It's time to end the excessive subsidies for corn ethanol

Saturday, July 24, 2010

WHEN WASHINGTON starts handing out cash, it can be hard to stop. See, for example, the decades of subsidies the government has showered on the corn ethanol industry. The fuel was supposed to free America from its dependence on foreign oil and produce fewer carbon emissions in the process. It's doing some of the former and little of the latter. But corn ethanol certainly doesn't need the level of taxpayer support it's been getting. Lawmakers are considering whether to renew these expensive subsidies; they shouldn't.

The feds give companies that combine corn ethanol with gasoline a 45-cent tax subsidy for every gallon of corn ethanol added to gasoline. That's on top of a tariff on imported sugar cane ethanol from Brazil and federal mandates requiring that steadily increasing amounts of these biofuels be produced. The Congressional Budget Office this month estimated that, all told, the costs to taxpayers of replacing a gallon of gasoline with one of corn ethanol add up to $1.78. The tax incentives alone cost the Treasury $6 billion in 2009.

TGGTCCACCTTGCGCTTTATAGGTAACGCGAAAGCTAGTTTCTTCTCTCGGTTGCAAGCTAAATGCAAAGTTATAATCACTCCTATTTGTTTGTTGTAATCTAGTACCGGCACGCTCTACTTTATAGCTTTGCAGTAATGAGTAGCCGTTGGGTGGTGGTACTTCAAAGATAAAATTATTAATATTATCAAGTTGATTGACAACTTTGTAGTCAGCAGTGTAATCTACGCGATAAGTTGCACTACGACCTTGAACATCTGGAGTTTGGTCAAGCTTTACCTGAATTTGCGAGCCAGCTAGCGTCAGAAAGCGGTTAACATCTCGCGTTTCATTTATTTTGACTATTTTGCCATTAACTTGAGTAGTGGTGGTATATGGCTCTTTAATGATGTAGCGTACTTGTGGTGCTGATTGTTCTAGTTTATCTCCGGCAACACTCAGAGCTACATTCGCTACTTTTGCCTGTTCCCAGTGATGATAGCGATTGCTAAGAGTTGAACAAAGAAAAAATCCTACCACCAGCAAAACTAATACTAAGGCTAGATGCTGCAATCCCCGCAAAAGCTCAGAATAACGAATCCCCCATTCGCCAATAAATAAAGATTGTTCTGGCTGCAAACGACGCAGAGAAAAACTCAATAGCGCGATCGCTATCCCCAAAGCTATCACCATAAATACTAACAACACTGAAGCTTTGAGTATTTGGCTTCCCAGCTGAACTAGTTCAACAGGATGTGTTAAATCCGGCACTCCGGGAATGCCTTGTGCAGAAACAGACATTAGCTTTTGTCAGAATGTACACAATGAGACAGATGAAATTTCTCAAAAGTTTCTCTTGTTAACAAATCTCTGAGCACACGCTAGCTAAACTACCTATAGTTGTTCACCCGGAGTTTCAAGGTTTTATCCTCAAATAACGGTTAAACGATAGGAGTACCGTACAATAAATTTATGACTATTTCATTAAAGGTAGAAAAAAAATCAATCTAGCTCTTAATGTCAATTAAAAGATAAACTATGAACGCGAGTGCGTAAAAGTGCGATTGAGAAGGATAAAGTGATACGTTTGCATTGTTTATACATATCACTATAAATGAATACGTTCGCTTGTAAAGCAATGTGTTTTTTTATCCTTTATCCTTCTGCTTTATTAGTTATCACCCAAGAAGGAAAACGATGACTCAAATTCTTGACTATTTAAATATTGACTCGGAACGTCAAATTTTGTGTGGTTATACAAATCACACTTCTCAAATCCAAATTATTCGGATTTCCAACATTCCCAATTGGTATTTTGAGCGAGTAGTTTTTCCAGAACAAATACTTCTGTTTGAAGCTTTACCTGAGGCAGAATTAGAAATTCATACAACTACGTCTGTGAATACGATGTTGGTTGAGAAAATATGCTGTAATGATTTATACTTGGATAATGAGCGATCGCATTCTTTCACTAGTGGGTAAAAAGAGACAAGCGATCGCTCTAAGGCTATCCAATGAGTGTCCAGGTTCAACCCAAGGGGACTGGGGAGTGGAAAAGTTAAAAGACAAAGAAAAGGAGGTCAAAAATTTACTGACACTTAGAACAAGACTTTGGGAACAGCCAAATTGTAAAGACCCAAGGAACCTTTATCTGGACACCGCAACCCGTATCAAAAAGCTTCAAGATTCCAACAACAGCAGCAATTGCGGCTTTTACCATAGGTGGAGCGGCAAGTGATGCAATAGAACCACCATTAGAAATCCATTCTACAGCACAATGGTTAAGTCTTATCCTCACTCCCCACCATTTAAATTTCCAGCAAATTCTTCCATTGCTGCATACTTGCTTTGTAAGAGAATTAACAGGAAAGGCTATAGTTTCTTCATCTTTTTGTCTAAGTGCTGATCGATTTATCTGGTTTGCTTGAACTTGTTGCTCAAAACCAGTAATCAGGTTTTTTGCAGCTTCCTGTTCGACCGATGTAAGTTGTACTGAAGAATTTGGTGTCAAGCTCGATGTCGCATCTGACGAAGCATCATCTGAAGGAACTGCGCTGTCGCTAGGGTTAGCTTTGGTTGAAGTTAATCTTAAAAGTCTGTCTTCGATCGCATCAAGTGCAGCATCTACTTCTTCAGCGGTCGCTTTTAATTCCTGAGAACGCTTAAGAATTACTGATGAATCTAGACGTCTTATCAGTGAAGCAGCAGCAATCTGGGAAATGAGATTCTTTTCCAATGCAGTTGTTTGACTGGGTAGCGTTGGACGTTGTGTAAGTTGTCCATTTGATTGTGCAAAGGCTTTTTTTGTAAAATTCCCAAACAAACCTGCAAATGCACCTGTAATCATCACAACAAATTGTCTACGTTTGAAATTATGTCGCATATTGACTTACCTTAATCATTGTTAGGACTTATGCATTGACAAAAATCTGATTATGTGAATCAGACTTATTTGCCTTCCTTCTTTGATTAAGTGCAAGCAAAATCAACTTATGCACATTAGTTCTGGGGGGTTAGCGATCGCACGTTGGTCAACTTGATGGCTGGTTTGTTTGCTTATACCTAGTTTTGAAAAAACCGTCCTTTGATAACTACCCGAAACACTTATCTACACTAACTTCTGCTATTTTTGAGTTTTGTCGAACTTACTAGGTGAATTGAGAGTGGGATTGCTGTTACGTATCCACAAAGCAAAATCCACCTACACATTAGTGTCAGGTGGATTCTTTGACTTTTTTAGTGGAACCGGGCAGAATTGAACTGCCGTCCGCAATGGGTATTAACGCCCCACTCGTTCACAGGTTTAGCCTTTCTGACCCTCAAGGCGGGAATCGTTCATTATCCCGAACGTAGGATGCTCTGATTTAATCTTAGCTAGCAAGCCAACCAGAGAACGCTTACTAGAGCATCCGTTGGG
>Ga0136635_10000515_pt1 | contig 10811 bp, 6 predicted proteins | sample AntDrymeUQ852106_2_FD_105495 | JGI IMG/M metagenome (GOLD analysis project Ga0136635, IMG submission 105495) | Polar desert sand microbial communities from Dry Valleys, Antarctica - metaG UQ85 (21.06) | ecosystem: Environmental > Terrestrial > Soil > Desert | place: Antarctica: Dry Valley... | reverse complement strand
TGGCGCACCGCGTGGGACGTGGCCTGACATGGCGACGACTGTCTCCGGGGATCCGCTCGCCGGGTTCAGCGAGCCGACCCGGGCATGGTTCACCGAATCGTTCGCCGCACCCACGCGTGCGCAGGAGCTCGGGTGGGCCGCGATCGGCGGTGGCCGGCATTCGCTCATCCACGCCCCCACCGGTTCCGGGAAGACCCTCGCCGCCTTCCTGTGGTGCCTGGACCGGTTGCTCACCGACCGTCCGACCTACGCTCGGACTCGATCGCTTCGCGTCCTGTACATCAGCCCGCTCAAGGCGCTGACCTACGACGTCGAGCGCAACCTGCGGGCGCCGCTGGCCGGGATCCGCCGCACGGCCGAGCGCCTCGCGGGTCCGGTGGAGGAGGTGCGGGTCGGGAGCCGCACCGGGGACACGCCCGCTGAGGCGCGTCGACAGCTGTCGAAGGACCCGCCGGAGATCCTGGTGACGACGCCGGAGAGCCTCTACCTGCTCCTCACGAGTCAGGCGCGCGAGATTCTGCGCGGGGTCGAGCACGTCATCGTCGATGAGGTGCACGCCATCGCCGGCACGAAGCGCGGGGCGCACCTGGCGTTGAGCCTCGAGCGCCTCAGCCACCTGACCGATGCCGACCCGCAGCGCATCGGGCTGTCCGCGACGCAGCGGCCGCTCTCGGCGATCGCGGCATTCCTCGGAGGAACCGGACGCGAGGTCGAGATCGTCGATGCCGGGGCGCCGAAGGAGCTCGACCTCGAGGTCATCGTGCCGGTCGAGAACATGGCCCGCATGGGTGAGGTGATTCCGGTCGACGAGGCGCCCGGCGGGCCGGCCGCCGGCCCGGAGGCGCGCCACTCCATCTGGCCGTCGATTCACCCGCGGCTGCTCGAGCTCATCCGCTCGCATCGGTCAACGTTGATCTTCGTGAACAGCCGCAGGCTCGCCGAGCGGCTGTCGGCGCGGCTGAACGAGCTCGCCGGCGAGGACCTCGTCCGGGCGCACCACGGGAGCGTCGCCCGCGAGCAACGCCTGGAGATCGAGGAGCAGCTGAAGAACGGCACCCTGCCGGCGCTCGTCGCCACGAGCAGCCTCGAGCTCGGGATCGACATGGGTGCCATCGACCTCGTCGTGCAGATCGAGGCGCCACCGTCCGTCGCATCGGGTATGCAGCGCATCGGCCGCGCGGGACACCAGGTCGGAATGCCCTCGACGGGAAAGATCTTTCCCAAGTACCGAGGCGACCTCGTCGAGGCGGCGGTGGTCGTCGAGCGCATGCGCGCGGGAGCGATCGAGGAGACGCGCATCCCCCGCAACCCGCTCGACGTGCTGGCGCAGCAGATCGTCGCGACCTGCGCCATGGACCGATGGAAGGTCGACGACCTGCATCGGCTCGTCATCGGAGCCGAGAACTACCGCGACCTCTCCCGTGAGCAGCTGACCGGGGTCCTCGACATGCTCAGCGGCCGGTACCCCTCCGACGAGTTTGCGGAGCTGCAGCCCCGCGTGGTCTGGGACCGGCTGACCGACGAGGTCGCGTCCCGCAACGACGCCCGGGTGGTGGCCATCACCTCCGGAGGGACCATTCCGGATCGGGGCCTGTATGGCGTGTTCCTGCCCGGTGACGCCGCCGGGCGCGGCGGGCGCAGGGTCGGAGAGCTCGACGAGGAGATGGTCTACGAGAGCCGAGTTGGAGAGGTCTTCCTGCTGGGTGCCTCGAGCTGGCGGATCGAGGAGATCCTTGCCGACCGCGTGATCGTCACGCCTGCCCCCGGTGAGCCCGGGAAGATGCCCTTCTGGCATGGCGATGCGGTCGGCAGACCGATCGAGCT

How about the environmental benefits? The CBO calculates that it costs a huge $750 to reduce annual carbon dioxide emissions by one ton using corn ethanol. And that figure relies on assumptions extremely favorable to the industry.

Not only are these subsidies expensive, but they are redundant. Since Congress has mandated that the industry furnish a steadily increasing number of gallons of ethanol every year, the stimulative effects of the tax incentives on corn ethanol production will continue to diminish. Numbers from the Food and Agricultural Policy Research Institute at the University of Missouri, on which the CBO relies, show that over the next 10 years, corn ethanol production will still increase -- just not quite as quickly -- if Congress allows the subsidies to lapse this year and leaves the mandate in place.

At this point, the question should not be whether to allow corn ethanol's tax incentives and trade protections to expire. The debate should be about why corn ethanol deserves any federal protection at all. There are certainly more effective ways to reduce oil consumption and greenhouse emissions.

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